Comment Blog 28 June, 2018

Beyond gadgets: EdTech to help close the attainment gap

Last week, the OECD found that social mobility in UK is “stagnating”. This report was published six months after the Social Mobility Commission highlighted an “unfair education system” as one of the “fundamental barriers” to social mobility. New thinking in the education sector is needed and Education Technology (EdTech) provides a promising source of innovation. With the right implementation and a focus on outcomes, EdTech could be used as a catalyst for the change that is urgently needed.

England is struggling to provide equal opportunities for children at school and promote social mobility. Children in England’s most disadvantaged areas are 27 times more likely to go to an inadequate school than others. Not only are disadvantaged children aged five enrolling at schools with less developed key skills, such as basic numeracy and literacy, the attainment gap between them and others grows throughout their schooling.

EdTech offers one source of innovation. With the right focus on design and implementation, technology can enhance the provision of education in multiple ways and help benefit all pupils, but particularly those from disadvantaged backgrounds (see Figure 1).

Figure 1: The potential of technology to drive improvements
Potential of technology to drive improvements
Figure 1: The potential of technology to drive improvements

Pupil experience can be improved through data insights, online assessment and learning. Data collected on pupils’ attitudes to school have helped predict those who are most likely to stop attending, as much as 12 months in advance, and intervene to keep them in school. One trial found that online teaching can improve science results for struggling pupils by nearly 20 per cent. EdTech can also free up teacher time to help focus on other tasks, such as fostering pupils’ social skills or one-to-one tuition, which would be transformative for pupils that begin school behind.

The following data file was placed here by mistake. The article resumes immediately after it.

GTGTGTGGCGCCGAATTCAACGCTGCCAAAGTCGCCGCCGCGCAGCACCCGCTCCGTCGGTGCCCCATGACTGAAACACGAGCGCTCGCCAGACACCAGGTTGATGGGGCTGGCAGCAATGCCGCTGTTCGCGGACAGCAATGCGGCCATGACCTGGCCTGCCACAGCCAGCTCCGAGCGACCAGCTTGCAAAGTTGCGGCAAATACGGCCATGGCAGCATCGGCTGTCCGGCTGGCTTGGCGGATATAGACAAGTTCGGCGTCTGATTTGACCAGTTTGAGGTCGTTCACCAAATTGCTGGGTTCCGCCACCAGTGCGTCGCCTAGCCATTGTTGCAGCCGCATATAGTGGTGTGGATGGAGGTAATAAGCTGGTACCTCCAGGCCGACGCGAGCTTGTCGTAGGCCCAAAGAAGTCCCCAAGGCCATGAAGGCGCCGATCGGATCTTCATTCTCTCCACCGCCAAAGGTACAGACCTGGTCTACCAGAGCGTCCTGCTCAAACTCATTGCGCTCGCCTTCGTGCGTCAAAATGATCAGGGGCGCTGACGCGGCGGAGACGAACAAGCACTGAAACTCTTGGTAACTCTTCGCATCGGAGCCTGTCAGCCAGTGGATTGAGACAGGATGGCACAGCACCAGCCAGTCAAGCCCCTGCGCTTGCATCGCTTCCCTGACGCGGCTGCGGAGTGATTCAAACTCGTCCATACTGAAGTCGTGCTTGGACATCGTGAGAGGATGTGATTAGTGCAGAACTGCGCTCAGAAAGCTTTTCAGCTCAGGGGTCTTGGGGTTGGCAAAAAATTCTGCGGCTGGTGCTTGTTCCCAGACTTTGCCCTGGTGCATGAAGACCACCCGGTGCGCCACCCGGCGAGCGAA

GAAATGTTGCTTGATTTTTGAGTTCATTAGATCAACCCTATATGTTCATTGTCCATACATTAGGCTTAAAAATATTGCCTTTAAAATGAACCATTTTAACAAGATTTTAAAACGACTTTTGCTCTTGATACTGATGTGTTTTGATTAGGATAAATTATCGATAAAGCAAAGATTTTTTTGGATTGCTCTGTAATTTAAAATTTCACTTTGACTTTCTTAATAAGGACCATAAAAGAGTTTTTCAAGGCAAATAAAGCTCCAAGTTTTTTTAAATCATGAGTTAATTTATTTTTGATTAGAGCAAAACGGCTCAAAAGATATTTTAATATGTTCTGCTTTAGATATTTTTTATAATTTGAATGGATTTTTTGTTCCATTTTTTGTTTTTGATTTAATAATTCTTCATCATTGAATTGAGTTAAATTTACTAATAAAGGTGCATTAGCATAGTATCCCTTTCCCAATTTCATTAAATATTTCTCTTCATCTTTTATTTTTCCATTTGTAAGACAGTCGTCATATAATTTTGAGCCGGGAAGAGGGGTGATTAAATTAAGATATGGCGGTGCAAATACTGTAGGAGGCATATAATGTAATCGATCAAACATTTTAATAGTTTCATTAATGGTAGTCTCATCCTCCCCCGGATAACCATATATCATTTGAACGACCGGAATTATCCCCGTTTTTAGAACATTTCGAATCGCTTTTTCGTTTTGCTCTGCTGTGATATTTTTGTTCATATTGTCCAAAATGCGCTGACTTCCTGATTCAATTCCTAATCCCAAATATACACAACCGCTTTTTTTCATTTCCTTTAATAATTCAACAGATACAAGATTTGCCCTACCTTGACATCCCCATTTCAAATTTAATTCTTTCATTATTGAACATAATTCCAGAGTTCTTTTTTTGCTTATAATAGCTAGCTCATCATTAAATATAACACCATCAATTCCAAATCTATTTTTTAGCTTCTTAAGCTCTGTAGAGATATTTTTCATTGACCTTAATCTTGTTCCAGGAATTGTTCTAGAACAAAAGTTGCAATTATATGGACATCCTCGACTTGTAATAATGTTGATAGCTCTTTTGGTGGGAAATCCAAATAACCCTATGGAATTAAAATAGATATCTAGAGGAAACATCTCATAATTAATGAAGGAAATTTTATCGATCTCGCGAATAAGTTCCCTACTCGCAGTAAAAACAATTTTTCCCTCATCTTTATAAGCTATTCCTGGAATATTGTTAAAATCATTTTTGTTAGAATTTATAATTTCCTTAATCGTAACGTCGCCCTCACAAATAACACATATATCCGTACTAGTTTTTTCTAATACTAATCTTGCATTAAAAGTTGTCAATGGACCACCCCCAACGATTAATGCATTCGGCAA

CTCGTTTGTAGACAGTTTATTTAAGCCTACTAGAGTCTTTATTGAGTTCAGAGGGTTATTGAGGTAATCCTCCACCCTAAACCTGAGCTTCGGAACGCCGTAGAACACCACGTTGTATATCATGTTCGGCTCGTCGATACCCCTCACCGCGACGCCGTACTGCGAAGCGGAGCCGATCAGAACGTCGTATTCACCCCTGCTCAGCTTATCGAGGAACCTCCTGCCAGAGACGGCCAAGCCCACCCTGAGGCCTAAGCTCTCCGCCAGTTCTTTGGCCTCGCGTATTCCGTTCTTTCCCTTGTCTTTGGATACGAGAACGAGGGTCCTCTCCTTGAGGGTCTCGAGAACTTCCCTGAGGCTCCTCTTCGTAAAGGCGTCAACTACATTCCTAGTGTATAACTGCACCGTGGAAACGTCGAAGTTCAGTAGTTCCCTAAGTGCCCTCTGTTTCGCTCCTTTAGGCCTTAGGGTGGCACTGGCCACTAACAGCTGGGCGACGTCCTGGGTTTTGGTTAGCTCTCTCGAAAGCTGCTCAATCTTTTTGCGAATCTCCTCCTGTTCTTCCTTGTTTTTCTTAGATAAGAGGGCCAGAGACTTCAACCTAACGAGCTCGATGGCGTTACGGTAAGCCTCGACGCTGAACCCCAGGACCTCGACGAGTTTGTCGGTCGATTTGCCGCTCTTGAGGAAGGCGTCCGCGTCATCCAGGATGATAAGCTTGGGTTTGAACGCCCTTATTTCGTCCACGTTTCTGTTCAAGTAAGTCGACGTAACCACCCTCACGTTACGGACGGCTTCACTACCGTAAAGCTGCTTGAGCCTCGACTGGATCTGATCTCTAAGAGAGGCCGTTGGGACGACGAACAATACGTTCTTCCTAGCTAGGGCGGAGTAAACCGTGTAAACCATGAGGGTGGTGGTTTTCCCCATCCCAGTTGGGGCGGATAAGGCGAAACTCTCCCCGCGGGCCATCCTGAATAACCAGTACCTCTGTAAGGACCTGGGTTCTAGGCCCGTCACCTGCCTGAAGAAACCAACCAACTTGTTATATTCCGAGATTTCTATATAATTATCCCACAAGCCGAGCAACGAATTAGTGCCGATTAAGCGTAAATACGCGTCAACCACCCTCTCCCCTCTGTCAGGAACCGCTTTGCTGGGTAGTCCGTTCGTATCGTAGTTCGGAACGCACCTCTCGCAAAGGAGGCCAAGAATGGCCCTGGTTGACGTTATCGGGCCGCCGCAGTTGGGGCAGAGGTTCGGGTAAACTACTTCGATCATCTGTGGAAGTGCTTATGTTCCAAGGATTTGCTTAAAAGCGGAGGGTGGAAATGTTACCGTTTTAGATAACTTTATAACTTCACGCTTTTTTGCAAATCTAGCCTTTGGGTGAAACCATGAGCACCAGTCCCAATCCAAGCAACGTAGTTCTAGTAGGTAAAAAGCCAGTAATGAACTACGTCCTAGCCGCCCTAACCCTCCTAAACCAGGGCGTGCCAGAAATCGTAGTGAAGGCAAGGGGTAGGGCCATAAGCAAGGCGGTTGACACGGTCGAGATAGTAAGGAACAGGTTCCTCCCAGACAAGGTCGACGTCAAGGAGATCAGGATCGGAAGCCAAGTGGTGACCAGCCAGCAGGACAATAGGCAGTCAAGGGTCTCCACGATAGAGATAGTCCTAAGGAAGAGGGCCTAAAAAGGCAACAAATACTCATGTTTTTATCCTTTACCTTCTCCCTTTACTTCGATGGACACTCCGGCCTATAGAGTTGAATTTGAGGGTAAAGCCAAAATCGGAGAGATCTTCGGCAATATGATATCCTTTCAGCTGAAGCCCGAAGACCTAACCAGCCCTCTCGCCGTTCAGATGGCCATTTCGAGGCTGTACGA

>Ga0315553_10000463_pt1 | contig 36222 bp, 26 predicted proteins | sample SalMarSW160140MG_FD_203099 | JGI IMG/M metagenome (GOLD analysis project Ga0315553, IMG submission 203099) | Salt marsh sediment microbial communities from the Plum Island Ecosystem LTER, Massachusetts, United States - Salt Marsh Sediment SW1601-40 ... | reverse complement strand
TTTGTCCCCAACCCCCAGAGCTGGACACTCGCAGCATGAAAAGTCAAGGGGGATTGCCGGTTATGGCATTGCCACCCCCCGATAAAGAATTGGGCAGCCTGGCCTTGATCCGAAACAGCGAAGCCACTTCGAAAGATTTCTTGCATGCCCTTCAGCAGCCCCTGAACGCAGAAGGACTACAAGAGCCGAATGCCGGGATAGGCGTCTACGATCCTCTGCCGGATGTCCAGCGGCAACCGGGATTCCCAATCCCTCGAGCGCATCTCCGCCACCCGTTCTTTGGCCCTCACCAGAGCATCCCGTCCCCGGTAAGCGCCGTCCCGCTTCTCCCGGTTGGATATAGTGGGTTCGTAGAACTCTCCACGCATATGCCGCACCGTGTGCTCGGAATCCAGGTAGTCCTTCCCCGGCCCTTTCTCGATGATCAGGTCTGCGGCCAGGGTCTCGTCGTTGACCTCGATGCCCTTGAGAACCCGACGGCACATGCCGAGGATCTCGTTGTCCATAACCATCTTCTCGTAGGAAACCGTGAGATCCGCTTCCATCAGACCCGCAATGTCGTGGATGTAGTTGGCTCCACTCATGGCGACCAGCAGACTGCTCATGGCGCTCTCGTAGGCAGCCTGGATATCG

Schools must prepare all pupils for the future labour market. In less than 20 years, it is likely that 90 per cent of jobs will require digital skills. Many young people from disadvantaged backgrounds are leaving school with fewer opportunities than their peers. Research has shown that technology in the classroom supports a range of hard and soft skills, such as creativity and innovation, research and information fluency online. Schools need to ensure that every pupil is equipped with the skills they need to pursue the career of their choice.

For technology to improve outcomes for the most disadvantaged pupils, schools, the Department for Education (DfE) and Ofsted must work together to focus on how technologies can be designed specifically to improve teaching and learning to help those that need it most. The DfE could partner with independent organisations to disseminate high-level guidance, create better procurement channels to help schools browse tech products, and help develop partnerships between ‘Tech Expert’ schools and schools that struggle most with EdTech and attainment gaps to help spread best practice. Ofsted, which is responsible for school inspections and regulation, can then provide support to help schools use EdTech to improve digital skills through producing a survey report on EdTech and using this as a base to help schools understand how to best foster skills for the future.

With a stubborn and persistent opportunity gap in schools between pupils from different backgrounds, innovation is urgently needed. Education technology presents a great opportunity to help level the playing field and create more equal opportunities for every child.